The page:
Granville Then and Now

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By Erik Pekar

There were several news items and happenings of interest in Granville a century ago, as reported in the Feb. 15, 1924, issue of the Granville Sentinel.

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People were engaging in common winter pastimes in this area, including at Lake St. Catherine: “Druggist Lasher of Granville and Chandler Hopson of Wells tried out the ice fishing in the little lake Friday and had satisfactory success. The heavy part of the job was cutting the holes which Lasher kindly permitted Hopson to do. However, Lasher supervised the job and saw that they were cut scientifically. Eight fine pickerel were secured, the largest weighing upwards of twelve pounds.” It may have been warm for February last weekend in 2024, but it certainly wasn’t as warm this time in 1924.

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A few local couples received boxes bearing the fruits of harvest: “Fresh picked from the fruit groves of Florida, Mr. and Mrs. Robert Potter, Mr. and Mrs. Charles Fyfe and Mr. and Mrs. J.L. McArthur were the recipients of boxes containing oranges, tangerines, pomegranates and kumquats this week from Mr. and Mrs. John DeKalb, who are stopping at Fort Lauderdale, Fla.”

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Granville’s local council of the Knights of Columbus was active with events: “The annual fair and bazaar of the Knights of Columbus was a big success, financially and in every other way. There were various attractions each evening besides dancing. The Granville high school and Juckett’s orchestra furnished the music.”

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Another example of modern technology being used in the area, and was reported in the Truthville personal mention column: “The snow plow has been used on the highway for the first time this winter and harvesting ice seems to be the order of the day. The ice is of fine quality taken from the river above the dam.” There is no longer a dam at Truthville, but the ruins of its outbuildings can be seen looking east while crossing the Truthville bridge on County Route 12.

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An incident was recorded in the Wells column: “Alvah Clayton, while unloading phosphate from a railroad car at Norton’s switch in Granville Wednesday, received painful injuries as a result of the sleighs running over both legs. The team became frightened by a passing train and ran. Mr. Clayton, in his efforts to stop the runaways, got under the runners which passed over both legs and he was dragged some little distance and his right cheek badly lacerated. He was carried into the office of the switch and later taken to Dr. Sumner’s office, who took him to his home after five stitches were taken which were necessary to close the wound in the cheek. While the patient suffered considerable pain last night he is resting more comfortably to-day. The team was caught on Church street and taken to E.E. Paul’s shed. They were not hurt at all.” While not uncommon in 1924, transportation by means of a horse drawn sleigh was already on its way out in the 1920s.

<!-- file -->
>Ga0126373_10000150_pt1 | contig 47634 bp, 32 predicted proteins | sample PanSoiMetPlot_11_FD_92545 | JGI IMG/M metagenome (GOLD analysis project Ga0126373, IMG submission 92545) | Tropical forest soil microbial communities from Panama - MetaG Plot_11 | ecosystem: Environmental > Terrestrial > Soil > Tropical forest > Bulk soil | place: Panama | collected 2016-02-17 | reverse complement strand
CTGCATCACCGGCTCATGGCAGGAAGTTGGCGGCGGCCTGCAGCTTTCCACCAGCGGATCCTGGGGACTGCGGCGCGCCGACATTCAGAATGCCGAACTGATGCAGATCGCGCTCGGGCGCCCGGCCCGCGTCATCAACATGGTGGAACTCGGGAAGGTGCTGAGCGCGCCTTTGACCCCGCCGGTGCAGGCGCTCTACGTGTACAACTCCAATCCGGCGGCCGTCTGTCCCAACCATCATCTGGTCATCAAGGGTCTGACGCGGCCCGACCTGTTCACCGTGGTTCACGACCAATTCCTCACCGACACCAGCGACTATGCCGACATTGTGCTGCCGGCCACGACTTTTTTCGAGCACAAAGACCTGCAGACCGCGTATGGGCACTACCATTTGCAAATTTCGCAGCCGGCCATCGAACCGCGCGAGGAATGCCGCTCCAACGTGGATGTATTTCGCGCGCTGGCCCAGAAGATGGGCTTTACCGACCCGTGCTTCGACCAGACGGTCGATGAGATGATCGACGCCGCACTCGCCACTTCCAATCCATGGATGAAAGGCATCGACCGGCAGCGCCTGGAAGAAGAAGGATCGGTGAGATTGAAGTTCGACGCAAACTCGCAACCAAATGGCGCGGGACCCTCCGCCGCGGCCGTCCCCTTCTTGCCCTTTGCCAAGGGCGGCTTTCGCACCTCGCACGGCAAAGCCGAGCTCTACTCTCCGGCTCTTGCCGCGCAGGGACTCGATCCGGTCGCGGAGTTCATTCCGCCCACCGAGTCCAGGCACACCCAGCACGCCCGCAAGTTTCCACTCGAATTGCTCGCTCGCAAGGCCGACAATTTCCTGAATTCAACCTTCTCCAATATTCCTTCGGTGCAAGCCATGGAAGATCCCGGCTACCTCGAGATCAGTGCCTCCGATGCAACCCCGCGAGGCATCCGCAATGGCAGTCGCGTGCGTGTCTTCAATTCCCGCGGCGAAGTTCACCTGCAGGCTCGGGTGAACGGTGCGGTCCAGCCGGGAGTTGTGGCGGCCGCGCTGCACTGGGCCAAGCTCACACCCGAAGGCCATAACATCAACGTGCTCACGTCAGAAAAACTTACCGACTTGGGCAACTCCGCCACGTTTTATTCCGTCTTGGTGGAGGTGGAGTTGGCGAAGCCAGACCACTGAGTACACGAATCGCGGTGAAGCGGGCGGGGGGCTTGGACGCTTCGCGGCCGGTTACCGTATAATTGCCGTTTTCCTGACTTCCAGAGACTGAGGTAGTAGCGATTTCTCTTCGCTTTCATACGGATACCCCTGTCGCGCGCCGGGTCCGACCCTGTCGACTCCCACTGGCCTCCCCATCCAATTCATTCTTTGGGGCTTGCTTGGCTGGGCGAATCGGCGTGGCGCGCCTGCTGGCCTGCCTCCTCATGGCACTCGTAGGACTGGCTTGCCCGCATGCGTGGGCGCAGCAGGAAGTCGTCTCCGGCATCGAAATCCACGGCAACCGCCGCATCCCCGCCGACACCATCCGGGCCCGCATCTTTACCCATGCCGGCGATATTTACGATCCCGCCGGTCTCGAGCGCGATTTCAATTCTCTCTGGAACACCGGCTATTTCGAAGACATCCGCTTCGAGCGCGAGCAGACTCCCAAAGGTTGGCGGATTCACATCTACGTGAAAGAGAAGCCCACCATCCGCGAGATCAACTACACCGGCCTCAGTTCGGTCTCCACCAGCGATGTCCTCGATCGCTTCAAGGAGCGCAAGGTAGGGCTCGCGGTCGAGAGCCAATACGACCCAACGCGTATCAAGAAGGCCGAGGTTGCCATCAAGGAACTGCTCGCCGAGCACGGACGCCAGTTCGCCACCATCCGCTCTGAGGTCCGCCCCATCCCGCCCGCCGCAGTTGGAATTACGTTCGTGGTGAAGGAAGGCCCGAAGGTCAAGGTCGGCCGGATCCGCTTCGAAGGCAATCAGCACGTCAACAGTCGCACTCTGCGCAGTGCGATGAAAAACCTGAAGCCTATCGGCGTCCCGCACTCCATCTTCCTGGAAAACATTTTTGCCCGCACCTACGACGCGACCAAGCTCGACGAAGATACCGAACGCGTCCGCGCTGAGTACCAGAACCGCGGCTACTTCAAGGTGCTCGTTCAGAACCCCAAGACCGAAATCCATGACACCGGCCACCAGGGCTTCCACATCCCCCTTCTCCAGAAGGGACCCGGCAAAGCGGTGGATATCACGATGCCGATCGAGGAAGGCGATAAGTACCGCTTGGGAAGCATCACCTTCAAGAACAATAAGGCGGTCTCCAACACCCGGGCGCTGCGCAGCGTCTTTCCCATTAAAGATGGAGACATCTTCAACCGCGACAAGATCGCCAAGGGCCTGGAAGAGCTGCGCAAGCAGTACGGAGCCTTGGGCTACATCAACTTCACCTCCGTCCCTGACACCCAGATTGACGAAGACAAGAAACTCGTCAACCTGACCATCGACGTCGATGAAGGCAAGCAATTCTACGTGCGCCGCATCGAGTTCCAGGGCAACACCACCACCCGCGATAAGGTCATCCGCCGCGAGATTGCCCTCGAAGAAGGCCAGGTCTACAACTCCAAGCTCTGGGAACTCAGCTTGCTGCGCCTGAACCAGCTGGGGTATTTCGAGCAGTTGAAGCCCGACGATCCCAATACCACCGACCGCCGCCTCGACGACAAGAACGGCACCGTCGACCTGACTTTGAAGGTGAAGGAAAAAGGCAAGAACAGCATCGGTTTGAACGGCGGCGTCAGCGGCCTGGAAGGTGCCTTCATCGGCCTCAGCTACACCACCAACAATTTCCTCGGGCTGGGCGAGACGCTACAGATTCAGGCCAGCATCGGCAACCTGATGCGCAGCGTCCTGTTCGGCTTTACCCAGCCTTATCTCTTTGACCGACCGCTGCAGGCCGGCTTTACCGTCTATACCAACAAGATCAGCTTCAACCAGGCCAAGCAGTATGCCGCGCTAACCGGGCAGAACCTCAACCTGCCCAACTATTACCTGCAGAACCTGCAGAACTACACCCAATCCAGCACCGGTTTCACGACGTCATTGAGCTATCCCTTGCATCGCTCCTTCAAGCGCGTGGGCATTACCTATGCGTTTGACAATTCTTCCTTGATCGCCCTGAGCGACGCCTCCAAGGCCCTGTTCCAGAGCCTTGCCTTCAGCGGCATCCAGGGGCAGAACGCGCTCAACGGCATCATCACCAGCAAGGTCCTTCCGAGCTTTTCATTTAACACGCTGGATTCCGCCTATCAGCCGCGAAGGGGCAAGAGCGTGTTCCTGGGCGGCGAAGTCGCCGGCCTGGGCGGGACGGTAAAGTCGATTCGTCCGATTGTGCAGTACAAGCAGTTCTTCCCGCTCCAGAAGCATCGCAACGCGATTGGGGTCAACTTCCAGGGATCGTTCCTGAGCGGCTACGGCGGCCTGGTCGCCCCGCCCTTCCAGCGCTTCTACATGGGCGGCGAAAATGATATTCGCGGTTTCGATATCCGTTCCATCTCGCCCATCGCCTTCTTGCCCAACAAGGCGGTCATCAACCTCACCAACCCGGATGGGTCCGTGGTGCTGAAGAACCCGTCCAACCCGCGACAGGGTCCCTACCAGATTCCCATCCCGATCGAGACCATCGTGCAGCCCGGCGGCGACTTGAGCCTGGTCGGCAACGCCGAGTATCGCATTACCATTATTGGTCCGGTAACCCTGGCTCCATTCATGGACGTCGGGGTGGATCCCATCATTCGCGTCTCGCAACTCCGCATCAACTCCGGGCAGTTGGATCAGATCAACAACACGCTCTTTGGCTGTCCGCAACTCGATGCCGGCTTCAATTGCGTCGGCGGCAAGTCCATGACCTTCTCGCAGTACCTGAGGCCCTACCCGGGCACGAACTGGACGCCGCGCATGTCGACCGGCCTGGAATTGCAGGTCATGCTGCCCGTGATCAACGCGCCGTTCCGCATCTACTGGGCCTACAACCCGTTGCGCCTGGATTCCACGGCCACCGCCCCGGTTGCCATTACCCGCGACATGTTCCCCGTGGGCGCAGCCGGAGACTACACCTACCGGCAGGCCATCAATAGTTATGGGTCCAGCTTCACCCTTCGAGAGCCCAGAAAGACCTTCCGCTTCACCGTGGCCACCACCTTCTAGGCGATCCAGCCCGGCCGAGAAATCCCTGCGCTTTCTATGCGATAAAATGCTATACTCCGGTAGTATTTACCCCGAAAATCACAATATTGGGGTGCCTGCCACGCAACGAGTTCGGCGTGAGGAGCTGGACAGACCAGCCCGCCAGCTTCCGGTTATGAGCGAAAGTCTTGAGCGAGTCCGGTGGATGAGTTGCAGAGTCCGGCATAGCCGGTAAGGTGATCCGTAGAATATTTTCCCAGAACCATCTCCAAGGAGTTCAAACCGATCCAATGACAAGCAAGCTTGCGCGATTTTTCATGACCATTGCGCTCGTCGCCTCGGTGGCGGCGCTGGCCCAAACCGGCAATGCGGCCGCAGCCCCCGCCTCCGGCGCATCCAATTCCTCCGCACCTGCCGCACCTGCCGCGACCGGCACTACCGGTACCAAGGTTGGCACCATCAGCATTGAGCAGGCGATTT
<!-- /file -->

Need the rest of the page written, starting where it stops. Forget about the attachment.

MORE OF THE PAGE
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A resolution of respect was announced this week in 1924, a few months after the happening that led to the resolution: “At the meeting of the stockholders of the Telescope Cot Bed company, held February 5, 1924, the following resolution was offered by Robert Owens and it was unanimously accepted:

“Whereas, M.J. Hayes departed this life on October 20, 1923.

“Be it resolved that the stockholders of the Telescope Cot Bed company express upon the minutes of this company their sense of personal loss of one who endeared himself to those privileged to work and associated with him, whose word was his bond, and whose disinterested support of public interests made him a tower of strength to the community in which he lived. – The Telescope Cot Bed company, president, Henry J.W. Vanderminden; secretary, S.E. Everts.”

M.J. Hayes was the owner of the Hayes Market on Main Street in Granville, a meat market in a building that stood on the site of the public parking lot next to the Station House Bed and Breakfast and the rail trail. The secretary was Granville attorney Silas E. Everts; among his children was a daughter, Miss Miriam Everts, longtime English teacher at the Granville High School. The mention of Henry J.W. Vanderminden as president of Telescope will bring about the question of “which one,” as there were two men by this name involved with the company in 1924, a father (Sr.) and a son (Jr.).

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An event was held at the grounds of the South Granville Congregational Church: “The hash supper at the church parlors Tuesday night was well attended. The Pawlet orchestra was unable to be present on account of the weather and this was somewhat of a disappointment. This did not cause a lack of excellent music, however, as an orchestra of Asa Ackley, Mrs. George Cuthbert, Dorothy Cuthbert and Parrish Moore of West Pawlet furnished it in a most pleasing manner. In addition to the orchestra a trio made up of Mrs. Cuthbert, pianist, Asa Ackley, cellist and Dorothy Cuthbert, violinist, rendered selections that were appreciated by all and a piano duet by Mrs. Ackley and Miss McDonough was much enjoyed. They were accompanied by Mrs. William Ackley. At the close of the program Leon Duel and Edward Shields rendered a selection on the violin and piano. There were several from Granville present during the evening.”